The full extent of the heroism of Keighley’s ’unknown soldier’ can now be revealed.

Research by the Men of Worth Project has unearthed the story of Godfrey Ling’s war service.

The amateur historians discovered just why the “fearless” officer won the Military Cross twice.

They also discovered that Godfrey, leader of a gun battery, died carrying out a similarly heroic deed.

Godfrey came to public notice last month when a former Keighley man, now living in Cheltenham, found a photograph among his late mother’s belongings.

For many decades Mary Gibson had kept the picture of an unnamed soldier tucked into a Bible she was given for her 10th birthday in 1912.

Men of Worth founder Andy Wade recognised the man in the picture as Captain Godfrey Frank Mackwood Ling, who was killed in action in 1918.

Godfrey was born in 1896, son of Keighley doctor HC Ling, and attended Bradford Grammar School before taking medicine at London University.

At university he answered the call for volunteers, obtaining a commission with the West Yorkshire Regiment and joining the 7th Battalion Leeds Rifles. He won his first Military Cross in 1917 at the Somme while commanding a team of Stokes mortars.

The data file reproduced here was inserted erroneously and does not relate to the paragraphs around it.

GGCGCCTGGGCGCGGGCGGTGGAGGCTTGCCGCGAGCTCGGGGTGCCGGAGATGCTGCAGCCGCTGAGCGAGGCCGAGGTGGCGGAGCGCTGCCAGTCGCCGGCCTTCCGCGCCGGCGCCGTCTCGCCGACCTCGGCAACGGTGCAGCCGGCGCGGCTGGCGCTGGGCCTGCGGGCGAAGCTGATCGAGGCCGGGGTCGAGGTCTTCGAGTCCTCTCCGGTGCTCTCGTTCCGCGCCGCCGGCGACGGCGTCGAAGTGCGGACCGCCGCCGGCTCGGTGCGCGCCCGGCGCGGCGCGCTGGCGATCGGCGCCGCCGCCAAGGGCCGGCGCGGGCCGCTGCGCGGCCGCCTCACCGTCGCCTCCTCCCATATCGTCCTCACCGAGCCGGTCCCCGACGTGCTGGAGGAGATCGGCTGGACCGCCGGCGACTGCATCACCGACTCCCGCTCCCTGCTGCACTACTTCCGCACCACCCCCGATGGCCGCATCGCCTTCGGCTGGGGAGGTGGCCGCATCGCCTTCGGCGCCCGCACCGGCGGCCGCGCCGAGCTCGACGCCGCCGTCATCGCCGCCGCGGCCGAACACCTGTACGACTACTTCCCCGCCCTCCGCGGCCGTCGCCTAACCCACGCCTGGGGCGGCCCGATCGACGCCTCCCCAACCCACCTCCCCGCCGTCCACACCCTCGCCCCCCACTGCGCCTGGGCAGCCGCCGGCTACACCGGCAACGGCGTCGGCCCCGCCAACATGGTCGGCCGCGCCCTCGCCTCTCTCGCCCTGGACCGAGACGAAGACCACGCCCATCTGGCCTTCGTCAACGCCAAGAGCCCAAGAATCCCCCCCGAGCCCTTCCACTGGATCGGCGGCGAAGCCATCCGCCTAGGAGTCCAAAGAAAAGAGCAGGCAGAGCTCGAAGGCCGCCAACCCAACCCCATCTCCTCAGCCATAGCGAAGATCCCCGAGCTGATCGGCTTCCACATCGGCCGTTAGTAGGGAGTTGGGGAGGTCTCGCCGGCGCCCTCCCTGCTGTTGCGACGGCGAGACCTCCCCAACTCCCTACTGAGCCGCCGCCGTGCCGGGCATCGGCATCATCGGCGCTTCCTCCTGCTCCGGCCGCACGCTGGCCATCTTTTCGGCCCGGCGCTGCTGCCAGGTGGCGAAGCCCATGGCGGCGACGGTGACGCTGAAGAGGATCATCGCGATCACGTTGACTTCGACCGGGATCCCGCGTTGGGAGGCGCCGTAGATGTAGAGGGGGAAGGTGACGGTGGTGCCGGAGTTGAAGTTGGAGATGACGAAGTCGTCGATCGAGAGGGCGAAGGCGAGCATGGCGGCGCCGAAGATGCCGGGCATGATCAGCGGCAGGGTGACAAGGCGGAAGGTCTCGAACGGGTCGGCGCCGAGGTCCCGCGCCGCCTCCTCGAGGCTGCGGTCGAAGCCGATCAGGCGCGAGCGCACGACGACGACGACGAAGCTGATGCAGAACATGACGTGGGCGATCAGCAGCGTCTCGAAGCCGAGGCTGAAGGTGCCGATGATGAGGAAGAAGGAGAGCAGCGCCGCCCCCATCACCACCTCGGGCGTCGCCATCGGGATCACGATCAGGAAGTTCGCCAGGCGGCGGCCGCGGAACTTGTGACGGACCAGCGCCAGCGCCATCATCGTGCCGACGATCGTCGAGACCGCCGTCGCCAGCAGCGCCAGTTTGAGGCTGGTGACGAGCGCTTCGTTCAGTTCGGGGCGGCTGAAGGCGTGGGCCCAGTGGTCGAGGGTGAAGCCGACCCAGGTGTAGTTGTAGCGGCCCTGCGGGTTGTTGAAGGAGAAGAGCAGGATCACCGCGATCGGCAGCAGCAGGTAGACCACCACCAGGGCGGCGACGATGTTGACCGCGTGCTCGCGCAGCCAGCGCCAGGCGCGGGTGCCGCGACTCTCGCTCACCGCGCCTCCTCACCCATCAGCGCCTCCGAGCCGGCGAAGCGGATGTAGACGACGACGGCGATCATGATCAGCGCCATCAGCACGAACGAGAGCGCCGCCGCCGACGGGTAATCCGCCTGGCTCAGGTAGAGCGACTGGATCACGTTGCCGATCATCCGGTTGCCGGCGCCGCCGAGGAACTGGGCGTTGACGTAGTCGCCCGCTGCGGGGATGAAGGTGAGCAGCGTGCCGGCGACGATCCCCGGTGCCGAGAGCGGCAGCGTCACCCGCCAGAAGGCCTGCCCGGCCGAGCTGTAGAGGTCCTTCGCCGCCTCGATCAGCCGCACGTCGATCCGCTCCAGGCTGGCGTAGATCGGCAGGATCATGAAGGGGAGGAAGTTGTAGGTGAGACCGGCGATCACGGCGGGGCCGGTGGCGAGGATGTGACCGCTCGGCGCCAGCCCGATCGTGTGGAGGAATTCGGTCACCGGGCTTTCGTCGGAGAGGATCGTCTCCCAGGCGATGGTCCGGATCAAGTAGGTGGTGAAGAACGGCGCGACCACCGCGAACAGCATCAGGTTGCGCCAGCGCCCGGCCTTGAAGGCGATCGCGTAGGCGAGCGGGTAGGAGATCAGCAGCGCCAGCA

The citation read: “By his skillful manoeuvring of the mortars and dispersed reconnaissance, he afforded valuable assistance to our infantry attack.

“He was instrumental in stopping an enemy counter-attack, though subjected to heavy machine gun and shell fire throughout the action.”

Within six months Godfrey had received a bar to the Military Cross for a similar act of gallantry at Cambrai, and he was handed the honour by the king. Another six months later, in summer 1918, Godfrey died while superintending the firing of two guns to cover the advance of a British raiding party.

An enemy shell hit the ammunition and detonated it, killing Godfrey and two comrades instantly.

One officer wrote to Godfrey’s parents: “His extreme courage and cheerfulness were known throughout the brigade. He was buried this morning where he lay.”

Another officer wrote that Godfrey was like a brother to him, and described him as one of “one of Britain’s bravest men”.

One of Godfrey’s long-time comrades said: “He was brave and fearless, never thinking of danger, and gave others confidence who were with him.”